If you walked into our home around 5:45 p.m. yesterday, you would’ve found a Normal Rockwell-esque scene.
Mike was preparing dinner for the four of us. I was setting the table and pouring drinks. Elena and Eli were sitting together on the couch, nary a screen in sight, holding hands. That’s what 5:45 p.m. looks like in everyone’s house, right?
What you wouldn’t have witnessed, just a few minutes before, was the sight of my beloved children trying to tear each other apart from limb to limb over a fake dollar bill that came in the mail. I don’t remember Normal Rockwell painting any sentimental favorites of children trying to kill each other over counterfeit money. Or maybe I missed that one.
The imposed punishment for the little heathens? Spend the rest of the time until dinner was ready holding hands on the couch. For any instance of squabbling or attempt to maim the other, another minute would be added to forced family affection. It seemed to work, and they got along swimmingly for the rest of the evening. Still, I know the next showdown is just around the corner.
When it comes to dealing with sibling rivalry, Mike and I are dumbfounded and completely unprepared. Mike is an only child. I have 3 older siblings, but the age difference is large – I’m the youngest by 11 years. Mike’s mother never had to deal with it. By the time I was old enough to remember how my parents handled it, my siblings were moving out to start lives of their own. I think their general philosophy was “She’s the baby. Leave her alone.” As much as Eli would love me to adopt this sage parenting practice, I don’t think it would be our best tactic.
With a five-year age difference, I’m sure we face a different dynamic than those of you who have your children spaced more closely together. Days can pass when they’re barely in the same room, off doing their own thing with their own friends. Then there are the days when they can’t be in the same room without always crossing that proverbial line, poking and egging each other on for the sheer entertainment of it. And then there are those blissful, rare moments when they engage with each other and enjoy each other’s company.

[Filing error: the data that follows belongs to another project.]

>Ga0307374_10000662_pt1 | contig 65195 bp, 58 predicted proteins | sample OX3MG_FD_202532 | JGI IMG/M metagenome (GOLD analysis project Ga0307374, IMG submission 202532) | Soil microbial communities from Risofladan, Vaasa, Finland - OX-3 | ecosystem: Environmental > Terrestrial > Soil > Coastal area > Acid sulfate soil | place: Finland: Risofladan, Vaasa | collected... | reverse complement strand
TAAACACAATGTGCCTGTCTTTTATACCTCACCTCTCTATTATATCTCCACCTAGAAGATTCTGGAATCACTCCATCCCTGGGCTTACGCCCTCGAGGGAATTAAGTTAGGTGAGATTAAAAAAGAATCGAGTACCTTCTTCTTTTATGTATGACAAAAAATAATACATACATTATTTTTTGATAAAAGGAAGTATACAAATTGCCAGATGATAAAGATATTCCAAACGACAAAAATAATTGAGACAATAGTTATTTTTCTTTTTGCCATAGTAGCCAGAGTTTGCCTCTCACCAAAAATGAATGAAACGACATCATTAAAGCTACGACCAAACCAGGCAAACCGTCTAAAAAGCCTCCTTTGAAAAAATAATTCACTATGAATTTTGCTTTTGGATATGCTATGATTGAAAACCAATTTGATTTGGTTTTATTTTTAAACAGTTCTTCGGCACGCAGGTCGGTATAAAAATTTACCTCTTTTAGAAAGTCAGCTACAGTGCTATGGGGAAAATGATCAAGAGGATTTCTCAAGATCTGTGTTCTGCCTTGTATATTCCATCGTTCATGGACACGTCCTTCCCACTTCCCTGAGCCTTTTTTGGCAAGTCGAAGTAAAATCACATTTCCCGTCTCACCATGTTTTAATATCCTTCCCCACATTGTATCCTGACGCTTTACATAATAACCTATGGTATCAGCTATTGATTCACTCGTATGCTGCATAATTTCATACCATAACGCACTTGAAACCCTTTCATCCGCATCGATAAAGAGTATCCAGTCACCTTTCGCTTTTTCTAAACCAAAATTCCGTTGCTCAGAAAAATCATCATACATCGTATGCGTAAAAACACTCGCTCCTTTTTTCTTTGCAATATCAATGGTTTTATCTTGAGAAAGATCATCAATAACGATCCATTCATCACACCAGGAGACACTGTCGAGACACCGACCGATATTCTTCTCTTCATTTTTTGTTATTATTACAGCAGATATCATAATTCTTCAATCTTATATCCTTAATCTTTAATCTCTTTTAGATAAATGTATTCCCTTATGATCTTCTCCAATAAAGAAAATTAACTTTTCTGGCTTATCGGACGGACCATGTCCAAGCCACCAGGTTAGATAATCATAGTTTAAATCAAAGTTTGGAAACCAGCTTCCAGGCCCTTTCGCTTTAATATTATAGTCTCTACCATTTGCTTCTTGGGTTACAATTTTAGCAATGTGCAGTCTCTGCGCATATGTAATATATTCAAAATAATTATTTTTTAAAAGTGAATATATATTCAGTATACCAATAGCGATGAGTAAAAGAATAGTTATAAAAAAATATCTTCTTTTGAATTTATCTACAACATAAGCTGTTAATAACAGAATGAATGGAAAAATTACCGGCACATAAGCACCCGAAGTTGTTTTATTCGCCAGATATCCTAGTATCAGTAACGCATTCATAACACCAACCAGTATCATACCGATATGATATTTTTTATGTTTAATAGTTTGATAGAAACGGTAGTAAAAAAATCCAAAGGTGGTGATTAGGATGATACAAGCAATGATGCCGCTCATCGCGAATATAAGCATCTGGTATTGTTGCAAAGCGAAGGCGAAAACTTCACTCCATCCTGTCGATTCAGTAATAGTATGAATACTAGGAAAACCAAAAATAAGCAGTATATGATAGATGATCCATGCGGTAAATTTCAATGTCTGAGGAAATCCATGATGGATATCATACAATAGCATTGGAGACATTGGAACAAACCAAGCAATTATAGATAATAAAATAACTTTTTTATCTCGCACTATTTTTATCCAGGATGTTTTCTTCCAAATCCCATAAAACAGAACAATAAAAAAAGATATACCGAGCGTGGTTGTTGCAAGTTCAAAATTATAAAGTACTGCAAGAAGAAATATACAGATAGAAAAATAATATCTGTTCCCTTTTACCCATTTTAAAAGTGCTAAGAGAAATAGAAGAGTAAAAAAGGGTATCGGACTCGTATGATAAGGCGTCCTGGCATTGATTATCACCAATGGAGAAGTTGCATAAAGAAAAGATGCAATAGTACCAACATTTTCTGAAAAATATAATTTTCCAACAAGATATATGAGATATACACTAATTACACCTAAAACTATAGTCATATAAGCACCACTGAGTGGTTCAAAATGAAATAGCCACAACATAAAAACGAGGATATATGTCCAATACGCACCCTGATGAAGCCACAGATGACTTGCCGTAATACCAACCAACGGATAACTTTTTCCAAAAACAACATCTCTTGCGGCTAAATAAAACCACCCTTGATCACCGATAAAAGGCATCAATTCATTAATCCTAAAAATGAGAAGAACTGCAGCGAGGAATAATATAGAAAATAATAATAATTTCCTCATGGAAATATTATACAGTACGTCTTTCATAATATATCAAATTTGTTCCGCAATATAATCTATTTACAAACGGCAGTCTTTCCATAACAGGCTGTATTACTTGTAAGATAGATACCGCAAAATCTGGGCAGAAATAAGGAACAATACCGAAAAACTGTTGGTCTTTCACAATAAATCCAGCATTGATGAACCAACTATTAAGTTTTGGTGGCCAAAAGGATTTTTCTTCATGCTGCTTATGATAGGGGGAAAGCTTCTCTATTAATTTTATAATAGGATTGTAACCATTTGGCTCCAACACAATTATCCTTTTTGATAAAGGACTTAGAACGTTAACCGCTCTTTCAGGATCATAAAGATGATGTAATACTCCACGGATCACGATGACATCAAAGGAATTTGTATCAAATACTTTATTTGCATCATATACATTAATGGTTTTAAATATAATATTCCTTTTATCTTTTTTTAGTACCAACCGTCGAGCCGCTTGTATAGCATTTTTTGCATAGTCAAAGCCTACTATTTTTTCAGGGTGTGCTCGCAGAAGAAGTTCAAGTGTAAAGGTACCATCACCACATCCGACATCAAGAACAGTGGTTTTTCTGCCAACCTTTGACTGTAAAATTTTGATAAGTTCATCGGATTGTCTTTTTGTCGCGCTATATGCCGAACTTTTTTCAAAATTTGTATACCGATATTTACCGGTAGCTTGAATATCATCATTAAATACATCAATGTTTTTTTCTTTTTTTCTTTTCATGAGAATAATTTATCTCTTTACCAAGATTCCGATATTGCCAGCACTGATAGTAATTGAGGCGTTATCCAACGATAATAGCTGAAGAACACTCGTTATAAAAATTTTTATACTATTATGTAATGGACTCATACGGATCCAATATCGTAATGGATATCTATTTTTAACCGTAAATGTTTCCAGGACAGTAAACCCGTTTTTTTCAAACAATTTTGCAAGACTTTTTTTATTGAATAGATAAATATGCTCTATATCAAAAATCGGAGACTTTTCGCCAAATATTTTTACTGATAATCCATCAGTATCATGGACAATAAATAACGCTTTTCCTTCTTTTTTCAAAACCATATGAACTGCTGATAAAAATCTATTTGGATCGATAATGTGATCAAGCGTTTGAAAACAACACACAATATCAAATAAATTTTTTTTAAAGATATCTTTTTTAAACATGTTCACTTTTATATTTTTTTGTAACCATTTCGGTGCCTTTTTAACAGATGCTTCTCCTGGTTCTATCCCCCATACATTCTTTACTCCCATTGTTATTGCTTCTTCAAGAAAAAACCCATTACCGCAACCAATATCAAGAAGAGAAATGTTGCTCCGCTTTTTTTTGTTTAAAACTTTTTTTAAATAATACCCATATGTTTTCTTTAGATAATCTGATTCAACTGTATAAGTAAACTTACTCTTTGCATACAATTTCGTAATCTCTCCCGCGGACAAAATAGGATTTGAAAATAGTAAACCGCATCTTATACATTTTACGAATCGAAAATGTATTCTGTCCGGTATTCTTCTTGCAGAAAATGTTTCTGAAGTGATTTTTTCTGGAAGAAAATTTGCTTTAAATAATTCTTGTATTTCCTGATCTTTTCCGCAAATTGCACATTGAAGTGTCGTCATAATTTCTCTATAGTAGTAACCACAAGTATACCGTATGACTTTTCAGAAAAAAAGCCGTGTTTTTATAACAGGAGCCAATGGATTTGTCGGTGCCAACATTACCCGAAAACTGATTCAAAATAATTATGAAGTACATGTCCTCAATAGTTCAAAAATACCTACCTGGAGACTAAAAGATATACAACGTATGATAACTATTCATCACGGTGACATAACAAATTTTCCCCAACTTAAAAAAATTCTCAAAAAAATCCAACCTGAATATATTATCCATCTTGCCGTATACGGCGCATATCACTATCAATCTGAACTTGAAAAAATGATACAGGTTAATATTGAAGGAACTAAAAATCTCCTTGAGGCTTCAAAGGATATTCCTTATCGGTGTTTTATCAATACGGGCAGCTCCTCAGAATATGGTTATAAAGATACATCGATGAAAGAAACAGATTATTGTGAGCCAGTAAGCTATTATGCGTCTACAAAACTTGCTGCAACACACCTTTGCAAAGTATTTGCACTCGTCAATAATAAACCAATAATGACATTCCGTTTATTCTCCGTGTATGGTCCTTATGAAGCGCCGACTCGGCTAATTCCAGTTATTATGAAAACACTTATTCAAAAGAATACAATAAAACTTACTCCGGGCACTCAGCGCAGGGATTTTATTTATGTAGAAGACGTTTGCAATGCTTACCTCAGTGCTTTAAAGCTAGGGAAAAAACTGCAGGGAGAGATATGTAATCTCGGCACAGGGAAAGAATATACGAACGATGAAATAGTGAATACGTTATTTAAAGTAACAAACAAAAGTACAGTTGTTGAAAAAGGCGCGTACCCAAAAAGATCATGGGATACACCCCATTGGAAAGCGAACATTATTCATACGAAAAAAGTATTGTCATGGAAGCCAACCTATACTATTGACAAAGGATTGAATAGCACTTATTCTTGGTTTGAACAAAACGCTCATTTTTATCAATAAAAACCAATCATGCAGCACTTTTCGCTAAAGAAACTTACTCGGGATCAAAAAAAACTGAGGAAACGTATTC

So rare it had to be captured on film, just to prove they do love each other.
You have no choice in your siblings and I’m not so naive as to think they should be good friends or always get along. I don’t even expect them to play together much. They are as different as can be – in age, gender, interests and personalities. But I do expect them to love each other, to respect each other, and to stick up for each other. And above all, to refrain from sending anyone to the ER over funny money or the extra marshmallows you think the other one got in their bowl of Lucky Charms. Is that too much to ask?
I think not. And if it is? I hope they’re ready for a lot more forced family affection. If they can dish it out they better be ready to hug it out! Or maybe this would be a better tactic:
Cone of shame for naughty siblings! Yes! I think I even saw it in a Norman Rockwell painting once.
Do your kids fight a lot, too? Did you fight with your siblings and end up getting along just fine as grownups? Or is it just one big happy Norman Rockwell painting for you every day?